Virginia Festival of the Book: Daniel Mendelsohn’s own “Odyssey”
University alumnus explores his Jewish roots in personal narrative
Daniel Mendelsohn, a University alumnus, author and essayist, visited the Harrison Institute last Thursday to promote his new book, “An Odyssey: A Father, A Son, and as Epic,” in conjunction with the Virginia Festival of the Book.
Mendelsohn began traveling in 2001 in an attempt to trace his family lineage among Holocaust survivors. His initial goal was to construct an article for The New York Times, but in February of the next year, he received a life-changing phone call.
The caller had an unmistakable Bolechow accent — the Ukranian town where much of Mendelsohn’s family is from. The caller’s name was Jack Greene and he was calling from Sydney, Australia. Greene had “heard through the grapevine” about Mendelsohn’s search, and implored him to come to Sydney to discuss possible connections to Shmiel, Mendelsohn’s great-uncle.
At this moment, Mendelsohn knew the stagnant phase of his research had come to an end, and the research was more fruitful than would fit into any single newspaper article.
Mendelsohn’s third book, “The Lost: A Search for Six of Six Million,” published in 2006, follows the lives of six family members. Mendelsohn explained his coming to terms with his inability to ever fully understand his family’s history.
“It’s only the tip of the iceberg and you’ll never be able to look at the rest of the iceberg,” he said. “Now take this and multiply it by one million and that’s the beginning of a book about the Holocaust.”
Mendelsohn’s resolve to delve deeper into his relationship with his father inspired him to sign the two of them up for a cruise “in the footsteps of Odysseus,” tracing the mythical Greek route from Troy to Ithaca. He recounts this experience, and the backstory of his relationship with his father in “An Odyssey: A Father, A Son, and An Epic.”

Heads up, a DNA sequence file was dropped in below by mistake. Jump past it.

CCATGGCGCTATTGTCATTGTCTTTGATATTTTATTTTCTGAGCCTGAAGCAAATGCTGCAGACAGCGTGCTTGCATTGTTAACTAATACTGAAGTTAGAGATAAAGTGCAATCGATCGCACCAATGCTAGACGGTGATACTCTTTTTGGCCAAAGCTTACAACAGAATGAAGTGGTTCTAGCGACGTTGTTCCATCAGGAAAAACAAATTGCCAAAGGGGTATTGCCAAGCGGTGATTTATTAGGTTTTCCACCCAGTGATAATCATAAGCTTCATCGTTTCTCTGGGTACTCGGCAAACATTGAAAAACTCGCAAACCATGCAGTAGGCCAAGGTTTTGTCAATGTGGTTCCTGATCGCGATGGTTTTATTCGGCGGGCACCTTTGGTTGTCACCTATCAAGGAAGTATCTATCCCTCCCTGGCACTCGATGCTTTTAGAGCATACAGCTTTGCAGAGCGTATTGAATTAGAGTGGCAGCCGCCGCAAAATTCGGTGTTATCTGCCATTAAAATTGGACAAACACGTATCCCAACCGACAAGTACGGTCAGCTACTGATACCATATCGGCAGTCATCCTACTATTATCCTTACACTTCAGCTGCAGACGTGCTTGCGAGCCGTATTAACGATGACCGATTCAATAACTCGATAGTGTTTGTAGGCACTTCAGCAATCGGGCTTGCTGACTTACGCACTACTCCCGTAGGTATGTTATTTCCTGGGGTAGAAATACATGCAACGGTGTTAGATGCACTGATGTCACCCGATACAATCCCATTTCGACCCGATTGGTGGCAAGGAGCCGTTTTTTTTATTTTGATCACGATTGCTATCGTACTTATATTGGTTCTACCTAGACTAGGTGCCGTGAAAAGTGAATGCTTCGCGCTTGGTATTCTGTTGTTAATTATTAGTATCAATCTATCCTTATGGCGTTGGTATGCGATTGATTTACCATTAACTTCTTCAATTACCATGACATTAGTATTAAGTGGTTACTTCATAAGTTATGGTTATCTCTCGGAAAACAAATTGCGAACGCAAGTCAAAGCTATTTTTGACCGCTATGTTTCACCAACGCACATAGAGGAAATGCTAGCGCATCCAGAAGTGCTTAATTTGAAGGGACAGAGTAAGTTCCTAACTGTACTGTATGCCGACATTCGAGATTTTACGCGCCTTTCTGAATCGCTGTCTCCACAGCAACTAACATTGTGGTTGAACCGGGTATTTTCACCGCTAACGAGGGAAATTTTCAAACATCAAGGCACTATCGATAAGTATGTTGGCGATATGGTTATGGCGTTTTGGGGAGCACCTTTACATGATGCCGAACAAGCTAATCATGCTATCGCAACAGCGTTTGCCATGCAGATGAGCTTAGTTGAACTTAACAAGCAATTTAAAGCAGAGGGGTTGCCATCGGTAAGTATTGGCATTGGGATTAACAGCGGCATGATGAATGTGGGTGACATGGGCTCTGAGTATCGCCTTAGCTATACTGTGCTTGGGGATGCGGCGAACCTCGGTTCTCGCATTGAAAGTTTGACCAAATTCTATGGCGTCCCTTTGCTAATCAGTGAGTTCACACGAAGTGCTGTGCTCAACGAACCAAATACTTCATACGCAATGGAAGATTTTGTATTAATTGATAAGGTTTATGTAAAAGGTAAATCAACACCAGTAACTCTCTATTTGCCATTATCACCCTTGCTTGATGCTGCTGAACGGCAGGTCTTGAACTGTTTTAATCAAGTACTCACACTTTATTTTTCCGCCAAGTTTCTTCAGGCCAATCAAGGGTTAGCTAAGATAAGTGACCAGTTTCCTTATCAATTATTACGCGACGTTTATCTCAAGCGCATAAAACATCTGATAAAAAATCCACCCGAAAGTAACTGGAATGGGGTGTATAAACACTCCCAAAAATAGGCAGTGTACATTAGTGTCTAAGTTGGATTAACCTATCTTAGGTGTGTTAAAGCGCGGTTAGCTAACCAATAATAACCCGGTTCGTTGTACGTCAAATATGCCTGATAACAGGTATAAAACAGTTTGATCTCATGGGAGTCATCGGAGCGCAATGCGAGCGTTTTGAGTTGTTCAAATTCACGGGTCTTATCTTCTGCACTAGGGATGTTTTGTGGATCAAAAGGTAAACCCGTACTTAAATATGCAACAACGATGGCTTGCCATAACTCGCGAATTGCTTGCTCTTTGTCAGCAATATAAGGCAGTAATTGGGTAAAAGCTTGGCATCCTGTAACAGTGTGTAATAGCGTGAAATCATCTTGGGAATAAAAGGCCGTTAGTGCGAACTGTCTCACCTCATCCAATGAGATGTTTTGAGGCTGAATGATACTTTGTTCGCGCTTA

Mendelsohn’s enthusiastic yet soothing reading from the book brought his story to life.
“The coolest thing was the ability to hear the inflection in his reading, because his sentences are very long and lyrical,” second-year College student Peter Hartwig said. “He taught a good lesson on how to read the structure of his beautifully constructed sentences.”
Hartwig, a Classics major, found Mendelsohn’s inclusion of Greek mythology particularly enticing.
“[Mendelsohn’s] use of classical mythology is not just informative, but he’s always interpreting it and giving it a different meaning,” Hartwig said.
Mendelsohn was a Classics major himself while at the University.
English Prof. Caroline Rody, presentation mediator, further explained Mendelsohn’s technique of intertwining classical allusions.
“Mendelsohn’s narrative often uses some form of ring structure, which is common in ancient Greek works, and which is particularly good for drawing broad associations around a central topic,” she said.
Students, professors and other audience members seemed to share this mutual appreciation for Mendelsohn’s expressive storytelling — finding his passion and enthusiasm infectious.
“He’s a model of ethical, intellectual and emotional dedication — of willingness to search the world for the answers one longs for,” Rody said. “Plus, he’s as great a talker as he is a writer — charismatic, digressive and funny.”
Correction: An earlier version of this article stated “The Lost: A Search for Six of Six Million” was Mendelsohn’s first novel. It was his third book, and it is a work of non-fiction.